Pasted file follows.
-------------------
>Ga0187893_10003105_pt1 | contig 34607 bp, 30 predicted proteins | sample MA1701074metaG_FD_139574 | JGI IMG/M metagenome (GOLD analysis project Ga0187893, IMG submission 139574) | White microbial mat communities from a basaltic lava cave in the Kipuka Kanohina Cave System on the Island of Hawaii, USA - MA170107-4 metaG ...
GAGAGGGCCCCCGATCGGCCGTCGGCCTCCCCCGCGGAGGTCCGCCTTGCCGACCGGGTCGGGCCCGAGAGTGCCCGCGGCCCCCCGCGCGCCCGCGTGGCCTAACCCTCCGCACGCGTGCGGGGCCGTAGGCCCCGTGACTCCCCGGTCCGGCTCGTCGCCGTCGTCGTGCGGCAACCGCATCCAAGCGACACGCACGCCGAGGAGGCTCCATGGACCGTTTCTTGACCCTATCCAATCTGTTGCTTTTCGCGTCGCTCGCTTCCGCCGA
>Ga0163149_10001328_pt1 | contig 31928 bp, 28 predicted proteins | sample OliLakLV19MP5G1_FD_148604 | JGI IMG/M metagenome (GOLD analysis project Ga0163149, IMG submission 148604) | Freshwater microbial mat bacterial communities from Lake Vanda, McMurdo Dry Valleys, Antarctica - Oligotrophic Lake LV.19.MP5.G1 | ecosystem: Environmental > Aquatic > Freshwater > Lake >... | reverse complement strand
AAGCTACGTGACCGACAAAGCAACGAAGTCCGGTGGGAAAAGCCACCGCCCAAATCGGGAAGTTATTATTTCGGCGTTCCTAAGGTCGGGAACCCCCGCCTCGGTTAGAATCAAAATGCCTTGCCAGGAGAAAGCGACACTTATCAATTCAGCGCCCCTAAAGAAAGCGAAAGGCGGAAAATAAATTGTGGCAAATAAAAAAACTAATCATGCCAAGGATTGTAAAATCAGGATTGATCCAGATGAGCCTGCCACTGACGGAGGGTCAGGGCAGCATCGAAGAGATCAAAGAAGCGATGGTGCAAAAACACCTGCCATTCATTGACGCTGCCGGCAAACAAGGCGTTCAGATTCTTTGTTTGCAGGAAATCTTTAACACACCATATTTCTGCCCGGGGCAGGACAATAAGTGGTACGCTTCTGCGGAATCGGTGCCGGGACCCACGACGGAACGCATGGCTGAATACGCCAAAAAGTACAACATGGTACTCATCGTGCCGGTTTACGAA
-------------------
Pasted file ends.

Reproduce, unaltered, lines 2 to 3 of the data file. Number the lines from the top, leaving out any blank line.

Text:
GAGAGGGCCCCCGATCGGCCGTCGGCCTCCCCCGCGGAGGTCCGCCTTGCCGACCGGGTCGGGCCCGAGAGTGCCCGCGGCCCCCCGCGCGCCCGCGTGGCCTAACCCTCCGCACGCGTGCGGGGCCGTAGGCCCCGTGACTCCCCGGTCCGGCTCGTCGCCGTCGTCGTGCGGCAACCGCATCCAAGCGACACGCACGCCGAGGAGGCTCCATGGACCGTTTCTTGACCCTATCCAATCTGTTGCTTTTCGCGTCGCTCGCTTCCGCCGA
>Ga0163149_10001328_pt1 | contig 31928 bp, 28 predicted proteins | sample OliLakLV19MP5G1_FD_148604 | JGI IMG/M metagenome (GOLD analysis project Ga0163149, IMG submission 148604) | Freshwater microbial mat bacterial communities from Lake Vanda, McMurdo Dry Valleys, Antarctica - Oligotrophic Lake LV.19.MP5.G1 | ecosystem: Environmental > Aquatic > Freshwater > Lake >... | reverse complement strand